- Article by Online Editor
Light has been a crucial element of spaces since the dawn of time. A functional, human-centric space in large part comes down to the quality of its lighting, and more specifically, the way light co-exists with darkness.
Sydney lighting design practice DJCoalition echoes this sentiment through the philosophy present on the company website, ‘We light with darkness.’ Founder and director David Skelley explains, “light and darkness are opposites and cannot exist without each other – our eye measures both light and dark by comparing the two.”
Furthermore, as Skelley adds, “they are relative, that is brightness takes different empirical values depending on the context, so given this, I believe the prime driver for lighting design is contrast.” As a practice, essentially, DJCoalition dispute that the quality of a design can be measured by lighting design alone.
Today, lighting design as an industry has evolved drastically. Beyond measuring the quality of a design by light levels, new lighting technologies, changing regulations and an increased understanding of human vision has shifted the way lighting is implemented within spaces.
The role of the lighting designer is consequently redefining itself, especially regarding how a lighting professional collaborates with the architects and interior designers responsible for bringing a design to fruition.
The inaugural Light Space Design 2019 summit will tackle these developments in order to help foster a collaborative working environment among design professionals, in the pursuit of well-lit and human-friendly interiors for differing contexts.
Featuring a range of keynote presentations and panels and the opportunity for designers to present their work through the Rapid Light Talks segment, the summit aims to educate and inspire design professionals, from the emerging to the senior-level.
Keynote speaker Florence Lam, Arup Head of Global Lighting Design will present on designing lighting within an era awash with changing tenant expectations. Regardless of context, Lam insists that when approaching a project “being able to define a meaningful lighting narrative is what matters – lighting adds value not just to enable vision but to create impact through both physiological and the emotional experience.”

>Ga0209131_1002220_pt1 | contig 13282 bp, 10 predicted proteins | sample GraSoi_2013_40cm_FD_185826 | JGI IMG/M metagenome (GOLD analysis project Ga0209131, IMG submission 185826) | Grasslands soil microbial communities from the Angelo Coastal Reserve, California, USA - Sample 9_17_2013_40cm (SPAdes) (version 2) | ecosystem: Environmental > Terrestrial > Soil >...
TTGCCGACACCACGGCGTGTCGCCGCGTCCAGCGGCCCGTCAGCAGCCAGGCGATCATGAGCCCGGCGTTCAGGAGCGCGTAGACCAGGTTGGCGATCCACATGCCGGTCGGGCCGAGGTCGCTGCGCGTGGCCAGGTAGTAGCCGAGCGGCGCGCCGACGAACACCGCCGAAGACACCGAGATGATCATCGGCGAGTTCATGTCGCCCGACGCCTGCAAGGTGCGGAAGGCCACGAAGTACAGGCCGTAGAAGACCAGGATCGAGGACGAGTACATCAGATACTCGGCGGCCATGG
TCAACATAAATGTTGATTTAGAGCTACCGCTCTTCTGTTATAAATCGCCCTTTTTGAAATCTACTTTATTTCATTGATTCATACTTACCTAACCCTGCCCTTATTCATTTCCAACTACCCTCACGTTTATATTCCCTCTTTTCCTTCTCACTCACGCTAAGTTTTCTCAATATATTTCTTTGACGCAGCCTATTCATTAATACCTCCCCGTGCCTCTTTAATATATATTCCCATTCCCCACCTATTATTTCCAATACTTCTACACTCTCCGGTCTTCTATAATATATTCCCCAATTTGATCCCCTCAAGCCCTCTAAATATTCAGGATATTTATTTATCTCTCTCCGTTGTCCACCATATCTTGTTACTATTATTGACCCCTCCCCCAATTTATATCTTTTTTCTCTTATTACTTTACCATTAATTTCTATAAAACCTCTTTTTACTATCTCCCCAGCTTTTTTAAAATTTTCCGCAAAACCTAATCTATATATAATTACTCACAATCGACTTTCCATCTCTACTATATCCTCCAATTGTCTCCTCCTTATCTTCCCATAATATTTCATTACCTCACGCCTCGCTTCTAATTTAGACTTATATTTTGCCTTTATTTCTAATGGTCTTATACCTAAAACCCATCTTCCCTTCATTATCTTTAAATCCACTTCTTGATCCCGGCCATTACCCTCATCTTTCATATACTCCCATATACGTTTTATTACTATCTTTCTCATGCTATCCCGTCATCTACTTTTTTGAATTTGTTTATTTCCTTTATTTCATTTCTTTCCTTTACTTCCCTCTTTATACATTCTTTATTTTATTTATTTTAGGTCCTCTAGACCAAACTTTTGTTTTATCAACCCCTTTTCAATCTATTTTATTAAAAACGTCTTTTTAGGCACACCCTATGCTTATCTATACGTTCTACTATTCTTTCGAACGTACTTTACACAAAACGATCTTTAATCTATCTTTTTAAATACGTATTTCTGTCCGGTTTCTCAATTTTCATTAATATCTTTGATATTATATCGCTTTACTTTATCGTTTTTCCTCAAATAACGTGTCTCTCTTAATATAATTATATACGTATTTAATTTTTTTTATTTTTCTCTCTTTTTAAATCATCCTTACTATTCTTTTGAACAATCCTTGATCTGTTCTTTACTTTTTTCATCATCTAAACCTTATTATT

Each expert will touch on how the various shifts occurring within the industry can be transformed into opportunities that ensure interiors are purpose-built (and lit) for humans, whether they are at home, visiting a medical facility, or getting through a day at the office.
The summit’s human-centric nature will be also be reflected by creative director of Michael Grubb Studio UK, Michael Grubb.
Grubb, whose award-winning works include Lush’s Manchester Arndale store, The Nova Building and Dublin’s Guinness Storehouse, will be presenting at the summit on alternative roadmaps for lighting design. He says that when working on a project, his focuses “on people and how they interact and experience a particular space – architectural lighting is soulless without people, which is why you always have people in professional photographs of past projects”.
A range of local talents including David Skelley, Adele Locke of Mint Lighting Design and Electrolight Director Donn Salisbury are participating in Light•Space•Design 2019, which will run on 27 March at the Melbourne Convention & Exhibition Centre.